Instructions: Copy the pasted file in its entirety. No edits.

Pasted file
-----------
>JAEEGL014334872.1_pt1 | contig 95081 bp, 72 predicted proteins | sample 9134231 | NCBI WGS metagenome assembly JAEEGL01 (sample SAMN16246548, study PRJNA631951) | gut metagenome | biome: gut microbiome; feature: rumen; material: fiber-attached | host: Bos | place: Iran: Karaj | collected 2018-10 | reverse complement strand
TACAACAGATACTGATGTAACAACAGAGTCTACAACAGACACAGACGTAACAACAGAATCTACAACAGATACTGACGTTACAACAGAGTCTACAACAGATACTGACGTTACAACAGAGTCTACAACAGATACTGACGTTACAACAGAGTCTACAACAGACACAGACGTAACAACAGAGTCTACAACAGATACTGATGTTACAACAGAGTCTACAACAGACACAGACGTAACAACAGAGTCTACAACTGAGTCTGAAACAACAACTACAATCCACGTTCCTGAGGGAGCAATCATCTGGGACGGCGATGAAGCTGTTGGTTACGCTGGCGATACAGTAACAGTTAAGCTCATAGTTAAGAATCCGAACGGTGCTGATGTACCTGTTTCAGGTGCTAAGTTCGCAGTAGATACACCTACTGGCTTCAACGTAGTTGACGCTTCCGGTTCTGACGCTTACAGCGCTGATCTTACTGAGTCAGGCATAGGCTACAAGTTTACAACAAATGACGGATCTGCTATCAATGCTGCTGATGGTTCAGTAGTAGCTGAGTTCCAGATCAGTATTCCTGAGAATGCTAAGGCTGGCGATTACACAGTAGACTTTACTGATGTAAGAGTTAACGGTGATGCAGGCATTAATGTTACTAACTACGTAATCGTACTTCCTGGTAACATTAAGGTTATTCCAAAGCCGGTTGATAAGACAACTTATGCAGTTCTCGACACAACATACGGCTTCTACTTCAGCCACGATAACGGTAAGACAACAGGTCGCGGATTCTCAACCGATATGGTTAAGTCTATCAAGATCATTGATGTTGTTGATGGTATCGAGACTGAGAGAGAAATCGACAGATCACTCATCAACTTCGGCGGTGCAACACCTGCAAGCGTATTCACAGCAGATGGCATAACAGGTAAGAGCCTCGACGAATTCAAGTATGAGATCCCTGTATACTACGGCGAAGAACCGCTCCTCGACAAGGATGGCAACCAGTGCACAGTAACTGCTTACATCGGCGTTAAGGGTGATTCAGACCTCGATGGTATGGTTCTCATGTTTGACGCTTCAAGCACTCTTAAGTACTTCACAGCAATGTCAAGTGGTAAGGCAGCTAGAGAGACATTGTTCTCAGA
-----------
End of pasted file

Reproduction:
>JAEEGL014334872.1_pt1 | contig 95081 bp, 72 predicted proteins | sample 9134231 | NCBI WGS metagenome assembly JAEEGL01 (sample SAMN16246548, study PRJNA631951) | gut metagenome | biome: gut microbiome; feature: rumen; material: fiber-attached | host: Bos | place: Iran: Karaj | collected 2018-10 | reverse complement strand
TACAACAGATACTGATGTAACAACAGAGTCTACAACAGACACAGACGTAACAACAGAATCTACAACAGATACTGACGTTACAACAGAGTCTACAACAGATACTGACGTTACAACAGAGTCTACAACAGATACTGACGTTACAACAGAGTCTACAACAGACACAGACGTAACAACAGAGTCTACAACAGATACTGATGTTACAACAGAGTCTACAACAGACACAGACGTAACAACAGAGTCTACAACTGAGTCTGAAACAACAACTACAATCCACGTTCCTGAGGGAGCAATCATCTGGGACGGCGATGAAGCTGTTGGTTACGCTGGCGATACAGTAACAGTTAAGCTCATAGTTAAGAATCCGAACGGTGCTGATGTACCTGTTTCAGGTGCTAAGTTCGCAGTAGATACACCTACTGGCTTCAACGTAGTTGACGCTTCCGGTTCTGACGCTTACAGCGCTGATCTTACTGAGTCAGGCATAGGCTACAAGTTTACAACAAATGACGGATCTGCTATCAATGCTGCTGATGGTTCAGTAGTAGCTGAGTTCCAGATCAGTATTCCTGAGAATGCTAAGGCTGGCGATTACACAGTAGACTTTACTGATGTAAGAGTTAACGGTGATGCAGGCATTAATGTTACTAACTACGTAATCGTACTTCCTGGTAACATTAAGGTTATTCCAAAGCCGGTTGATAAGACAACTTATGCAGTTCTCGACACAACATACGGCTTCTACTTCAGCCACGATAACGGTAAGACAACAGGTCGCGGATTCTCAACCGATATGGTTAAGTCTATCAAGATCATTGATGTTGTTGATGGTATCGAGACTGAGAGAGAAATCGACAGATCACTCATCAACTTCGGCGGTGCAACACCTGCAAGCGTATTCACAGCAGATGGCATAACAGGTAAGAGCCTCGACGAATTCAAGTATGAGATCCCTGTATACTACGGCGAAGAACCGCTCCTCGACAAGGATGGCAACCAGTGCACAGTAACTGCTTACATCGGCGTTAAGGGTGATTCAGACCTCGATGGTATGGTTCTCATGTTTGACGCTTCAAGCACTCTTAAGTACTTCACAGCAATGTCAAGTGGTAAGGCAGCTAGAGAGACATTGTTCTCAGA